In 1831, Alexis de Tocqueville, at the age of twenty-five, was sent by France’s Ministry of Justice to study the American penal system. He spent ten months in the United States, dutifully visiting prisons and meeting hundreds of people, including President Andrew Jackson and his predecessor, John Quincy Adams. On his return to France, he wrote a book about his observations, Democracy in America, the first volume of which was published in 1835. Many of the observations have weathered well (he noted, for instance, how American individualism coexisted with conformism). Others have not. For example, Tocqueville, who was the youngest son of a count, was deeply impressed by how equal the economic conditions in the United States were.
It was, at the time, an accurate assessment. The United States was the world’s most egalitarian society. Wages in the young nation were higher than in Europe, and land in the West was abundant and cheap. There were rich people, but they weren’t super-rich, like European aristocrats. According to Unequal Gains: American Growth and Inequality Since 1700, by the economic historians Peter H. Lindert and Jeffrey G. Williamson, the share of national income going to the richest one per cent of the population was more than twenty per cent in Britain but below ten per cent in America. The prevailing ideology of the country favored equality (though, to be sure, only for whites); Americans were proud that there was a relatively small gap between rich and poor. ‘Can any condition of society be more desirable than this?’ Thomas Jefferson bragged to a friend.
Today, the top one per cent in this country gets about twenty per cent of the income, similar to the distribution found across the Atlantic in Tocqueville’s day. How did the United States go from being the most egalitarian country in the West to being one of the most unequal? The course from there to here, it turns out, isn’t a straight line. During the past two centuries, inequality in America has been on something of a roller-coaster ride.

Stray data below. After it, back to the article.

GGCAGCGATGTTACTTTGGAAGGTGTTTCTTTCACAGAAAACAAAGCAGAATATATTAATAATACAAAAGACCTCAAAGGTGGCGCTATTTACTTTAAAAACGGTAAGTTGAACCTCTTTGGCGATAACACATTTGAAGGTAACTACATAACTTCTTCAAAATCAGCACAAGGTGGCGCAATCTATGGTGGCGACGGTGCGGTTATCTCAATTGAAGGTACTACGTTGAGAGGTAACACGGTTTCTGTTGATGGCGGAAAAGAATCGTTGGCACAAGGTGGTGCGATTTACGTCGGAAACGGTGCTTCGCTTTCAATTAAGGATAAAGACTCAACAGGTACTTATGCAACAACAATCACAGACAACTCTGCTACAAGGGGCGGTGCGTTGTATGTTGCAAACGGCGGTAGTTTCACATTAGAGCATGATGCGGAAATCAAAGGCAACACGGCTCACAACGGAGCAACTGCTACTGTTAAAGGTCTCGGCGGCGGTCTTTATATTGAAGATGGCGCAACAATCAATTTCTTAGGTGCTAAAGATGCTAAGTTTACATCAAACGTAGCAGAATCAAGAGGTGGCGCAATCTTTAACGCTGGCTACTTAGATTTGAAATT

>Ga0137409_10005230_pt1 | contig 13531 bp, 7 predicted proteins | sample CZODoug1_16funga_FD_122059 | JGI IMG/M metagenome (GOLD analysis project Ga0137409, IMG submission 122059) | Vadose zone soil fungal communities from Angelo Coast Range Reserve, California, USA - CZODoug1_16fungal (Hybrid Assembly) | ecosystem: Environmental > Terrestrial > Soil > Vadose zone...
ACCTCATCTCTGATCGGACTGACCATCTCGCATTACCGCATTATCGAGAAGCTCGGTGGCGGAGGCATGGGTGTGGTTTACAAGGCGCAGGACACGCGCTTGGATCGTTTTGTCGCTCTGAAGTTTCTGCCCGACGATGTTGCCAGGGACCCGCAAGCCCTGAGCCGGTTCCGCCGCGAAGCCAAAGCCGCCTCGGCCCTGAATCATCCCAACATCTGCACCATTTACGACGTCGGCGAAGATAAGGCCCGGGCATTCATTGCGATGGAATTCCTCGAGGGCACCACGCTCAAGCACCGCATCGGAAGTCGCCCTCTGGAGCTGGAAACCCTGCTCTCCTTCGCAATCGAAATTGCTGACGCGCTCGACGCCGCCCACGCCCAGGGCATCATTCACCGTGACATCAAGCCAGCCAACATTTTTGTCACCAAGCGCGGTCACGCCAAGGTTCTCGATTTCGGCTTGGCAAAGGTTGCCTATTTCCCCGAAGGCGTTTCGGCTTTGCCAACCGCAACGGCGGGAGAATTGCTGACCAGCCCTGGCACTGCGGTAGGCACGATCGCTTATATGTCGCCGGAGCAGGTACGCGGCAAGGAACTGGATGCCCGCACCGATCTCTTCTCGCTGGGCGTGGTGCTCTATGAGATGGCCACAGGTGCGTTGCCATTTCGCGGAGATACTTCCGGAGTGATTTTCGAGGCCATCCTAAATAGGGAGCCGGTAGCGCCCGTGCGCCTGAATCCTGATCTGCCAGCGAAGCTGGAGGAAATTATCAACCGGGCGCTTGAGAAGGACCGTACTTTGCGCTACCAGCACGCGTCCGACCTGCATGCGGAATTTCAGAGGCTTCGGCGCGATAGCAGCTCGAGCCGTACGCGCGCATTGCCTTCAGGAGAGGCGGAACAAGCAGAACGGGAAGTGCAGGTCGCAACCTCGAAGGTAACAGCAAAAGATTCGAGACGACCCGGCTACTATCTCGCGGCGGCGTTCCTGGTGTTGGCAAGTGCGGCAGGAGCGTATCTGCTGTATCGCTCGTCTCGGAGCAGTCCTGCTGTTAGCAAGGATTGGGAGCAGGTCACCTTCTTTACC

An early systematic attempt to chart the evolution of inequality in this country was undertaken by Simon Kuznets, at that time a professor at Johns Hopkins, who, in 1955, published what turned out to be a seminal paper, ‘Economic Growth and Income Inequality.’ Drawing on years of assiduously collected data—for which he later won a Nobel Prize—he reached a surprising conclusion. Like most economists, he had assumed that the general trend, in a capitalist economy governed by private property, would be for the rich to get richer—for inequality to increase steadily over time. That had been true in the initial stages of industrialization, he found, but since then the United States, England, and Germany had experienced a narrowing of economic disparity. And, as more data about more countries became available, Kuznets found that in most advanced economies the poor were catching up with the rich. It was, he said, ‘a puzzle.’
The explanation appeared to involve two factors. First, there was the rise of mass education. Once countries had reached a certain level of industrialization, skills—human capital—became as important as physical capital in determining productivity, and a greater economic share accrued to those with more education, not just to those with money to invest. Second, politics took over from economics. The poor, with the weight of numbers on their side, realized that they could vote in favor of taxing the rich more heavily, redistributing the money to themselves in various ways.